FTP is a mature technology, well-supported by all IP cameras. Setting it up is easy enough even for beginner users. FTP hosting options are cheap and flexible. Our Business hosting plan, for example, with 100GB of disk storage is just $8/month after the first year, and can be get on sale for around $5/mo. It allows simultaneous uploads from 10 cameras. It is a very good choice for camera FTP hosting and is used by hundreds of our users for that exact purpose. In combination with the email service offered (which has full SMTP support and has large mailbox size allotments) it is a perfect solution for hosting IP camera footage and pictures.
A huge benefit of having your data stored online via FTP is that you can easily view your security footage from anywhere in the world, without worrying about the security of your cameras or NVR, and without setting up VPNs.
We don't have unlimited hosting plans. We advertise what we can offer, and every customer can use all the disk space they have purchased.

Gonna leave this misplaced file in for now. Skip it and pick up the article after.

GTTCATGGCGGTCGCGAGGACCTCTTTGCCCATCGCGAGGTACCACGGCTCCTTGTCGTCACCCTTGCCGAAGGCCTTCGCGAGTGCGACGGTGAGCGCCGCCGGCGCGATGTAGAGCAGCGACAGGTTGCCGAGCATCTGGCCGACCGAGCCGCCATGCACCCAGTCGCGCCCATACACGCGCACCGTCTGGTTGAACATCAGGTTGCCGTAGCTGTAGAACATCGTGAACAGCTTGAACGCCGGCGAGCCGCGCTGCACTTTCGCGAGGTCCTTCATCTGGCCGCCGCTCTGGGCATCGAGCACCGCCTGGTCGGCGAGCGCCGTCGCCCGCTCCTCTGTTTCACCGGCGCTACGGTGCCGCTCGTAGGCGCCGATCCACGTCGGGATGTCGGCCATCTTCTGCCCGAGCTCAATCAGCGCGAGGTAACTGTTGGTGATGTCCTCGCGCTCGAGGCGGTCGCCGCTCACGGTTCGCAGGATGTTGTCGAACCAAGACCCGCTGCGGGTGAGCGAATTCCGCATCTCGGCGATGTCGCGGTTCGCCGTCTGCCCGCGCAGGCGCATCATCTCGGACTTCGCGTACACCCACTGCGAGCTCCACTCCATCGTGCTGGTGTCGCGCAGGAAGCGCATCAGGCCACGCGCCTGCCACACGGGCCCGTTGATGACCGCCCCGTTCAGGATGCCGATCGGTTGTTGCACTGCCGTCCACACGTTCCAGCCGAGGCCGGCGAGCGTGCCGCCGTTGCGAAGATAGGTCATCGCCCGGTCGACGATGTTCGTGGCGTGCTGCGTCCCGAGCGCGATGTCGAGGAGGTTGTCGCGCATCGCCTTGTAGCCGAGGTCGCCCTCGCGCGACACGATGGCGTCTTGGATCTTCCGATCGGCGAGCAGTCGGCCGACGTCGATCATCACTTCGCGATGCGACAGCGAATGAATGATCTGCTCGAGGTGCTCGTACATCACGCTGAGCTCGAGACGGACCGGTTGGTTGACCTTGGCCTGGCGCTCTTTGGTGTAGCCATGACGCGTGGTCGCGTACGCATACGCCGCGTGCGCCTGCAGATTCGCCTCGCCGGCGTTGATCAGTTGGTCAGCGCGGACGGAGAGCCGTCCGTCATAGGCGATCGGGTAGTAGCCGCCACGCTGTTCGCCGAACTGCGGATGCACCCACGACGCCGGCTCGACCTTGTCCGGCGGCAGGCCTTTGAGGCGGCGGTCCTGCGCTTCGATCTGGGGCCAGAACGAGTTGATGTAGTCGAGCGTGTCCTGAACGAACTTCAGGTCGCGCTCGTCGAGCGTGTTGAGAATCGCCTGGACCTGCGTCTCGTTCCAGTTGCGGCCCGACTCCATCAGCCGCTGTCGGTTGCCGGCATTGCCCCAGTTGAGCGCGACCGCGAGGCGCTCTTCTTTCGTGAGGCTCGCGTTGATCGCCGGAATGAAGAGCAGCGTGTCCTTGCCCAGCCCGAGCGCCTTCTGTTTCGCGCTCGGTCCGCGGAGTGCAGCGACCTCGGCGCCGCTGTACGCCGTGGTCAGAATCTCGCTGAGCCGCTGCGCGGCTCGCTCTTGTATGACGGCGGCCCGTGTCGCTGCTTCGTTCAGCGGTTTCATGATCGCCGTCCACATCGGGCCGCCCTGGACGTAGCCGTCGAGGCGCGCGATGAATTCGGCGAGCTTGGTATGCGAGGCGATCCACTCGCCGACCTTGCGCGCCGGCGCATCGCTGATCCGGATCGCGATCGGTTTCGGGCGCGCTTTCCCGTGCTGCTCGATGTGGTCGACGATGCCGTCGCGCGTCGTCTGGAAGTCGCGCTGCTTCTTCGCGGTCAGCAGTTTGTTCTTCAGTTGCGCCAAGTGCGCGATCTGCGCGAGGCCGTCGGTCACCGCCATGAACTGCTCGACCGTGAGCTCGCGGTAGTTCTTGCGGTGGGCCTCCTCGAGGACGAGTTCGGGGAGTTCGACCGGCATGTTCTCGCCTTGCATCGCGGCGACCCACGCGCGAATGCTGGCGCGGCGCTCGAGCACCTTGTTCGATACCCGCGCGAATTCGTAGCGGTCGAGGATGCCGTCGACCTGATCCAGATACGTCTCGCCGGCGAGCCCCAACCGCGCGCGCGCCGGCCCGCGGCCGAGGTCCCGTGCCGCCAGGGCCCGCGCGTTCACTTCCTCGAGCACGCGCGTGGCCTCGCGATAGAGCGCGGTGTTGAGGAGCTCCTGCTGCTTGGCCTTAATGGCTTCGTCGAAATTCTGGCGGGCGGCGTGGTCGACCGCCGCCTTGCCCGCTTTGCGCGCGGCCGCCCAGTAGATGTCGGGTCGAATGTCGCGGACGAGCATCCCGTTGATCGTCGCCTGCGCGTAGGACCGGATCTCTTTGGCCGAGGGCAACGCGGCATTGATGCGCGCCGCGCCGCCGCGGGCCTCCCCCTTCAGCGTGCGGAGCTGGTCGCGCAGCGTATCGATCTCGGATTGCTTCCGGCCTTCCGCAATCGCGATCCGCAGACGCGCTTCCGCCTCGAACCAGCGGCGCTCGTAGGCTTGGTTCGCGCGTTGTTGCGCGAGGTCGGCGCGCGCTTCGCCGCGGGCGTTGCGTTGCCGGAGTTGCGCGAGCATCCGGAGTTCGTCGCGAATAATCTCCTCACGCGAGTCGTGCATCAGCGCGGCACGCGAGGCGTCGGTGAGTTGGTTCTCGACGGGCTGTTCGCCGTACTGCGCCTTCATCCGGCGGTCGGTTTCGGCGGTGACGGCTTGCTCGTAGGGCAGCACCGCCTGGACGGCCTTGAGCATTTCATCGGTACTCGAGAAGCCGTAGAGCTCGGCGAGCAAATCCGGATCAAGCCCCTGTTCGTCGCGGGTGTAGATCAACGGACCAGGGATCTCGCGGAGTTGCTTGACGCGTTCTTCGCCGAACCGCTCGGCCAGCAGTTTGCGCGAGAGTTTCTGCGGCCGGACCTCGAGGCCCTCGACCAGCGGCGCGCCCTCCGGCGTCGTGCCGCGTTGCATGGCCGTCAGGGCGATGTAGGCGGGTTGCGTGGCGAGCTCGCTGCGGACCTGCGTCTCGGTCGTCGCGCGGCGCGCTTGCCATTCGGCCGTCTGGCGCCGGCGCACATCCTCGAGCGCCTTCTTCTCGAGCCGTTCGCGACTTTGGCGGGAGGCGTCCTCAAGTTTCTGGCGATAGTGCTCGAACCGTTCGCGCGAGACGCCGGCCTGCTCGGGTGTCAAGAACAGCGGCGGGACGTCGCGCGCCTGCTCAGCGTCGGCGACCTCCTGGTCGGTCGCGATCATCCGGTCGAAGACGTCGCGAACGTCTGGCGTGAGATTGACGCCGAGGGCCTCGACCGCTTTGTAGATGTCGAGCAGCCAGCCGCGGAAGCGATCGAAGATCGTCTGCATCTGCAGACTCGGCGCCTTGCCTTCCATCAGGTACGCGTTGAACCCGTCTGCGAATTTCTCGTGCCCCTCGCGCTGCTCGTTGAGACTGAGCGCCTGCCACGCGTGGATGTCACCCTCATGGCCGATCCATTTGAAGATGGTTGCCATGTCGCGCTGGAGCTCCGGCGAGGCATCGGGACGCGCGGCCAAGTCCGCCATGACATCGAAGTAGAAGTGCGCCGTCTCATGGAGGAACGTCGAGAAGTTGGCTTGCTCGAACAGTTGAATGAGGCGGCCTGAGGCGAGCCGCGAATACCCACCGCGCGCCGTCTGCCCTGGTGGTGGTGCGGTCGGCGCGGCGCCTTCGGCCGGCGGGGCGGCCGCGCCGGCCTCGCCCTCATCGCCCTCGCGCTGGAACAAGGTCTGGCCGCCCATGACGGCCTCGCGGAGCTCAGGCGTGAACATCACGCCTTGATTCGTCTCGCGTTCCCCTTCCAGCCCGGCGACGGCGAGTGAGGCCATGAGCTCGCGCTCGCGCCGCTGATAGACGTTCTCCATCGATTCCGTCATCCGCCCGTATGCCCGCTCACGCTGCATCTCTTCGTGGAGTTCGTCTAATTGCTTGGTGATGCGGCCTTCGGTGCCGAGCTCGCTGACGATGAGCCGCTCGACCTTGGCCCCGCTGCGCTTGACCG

IP Camera FTP Storage Setup Example
This is the FTP configuration of a Dahua security camera uploading motion-triggered events to one of our servers:
As you can see, the configuration is very easy - you just need to configure the FTP server address and username/password combination to have your security footage accessible from the internet. We maintain the security of the web-accessible layer and have a team working 24/7 on this task.
This is a real camera protecting a remote property, which only has a metered internet connection. For this reason, the setup there consists only of the camera, a UPS, and a wireless router provided by the local 4G operator. An existing hosting account serving a live website was re-used as storage for the security footage, bringing the total cost of the setup to the cost of the camera and its cabling. The UPS was already needed, for the proper operation of the heating water pump.
ICDSoft's Business hosting plan, which is the most suitable plan for IP camera storage provides 100GB of disk space, 150 FTP subusers, and is regularly discounted.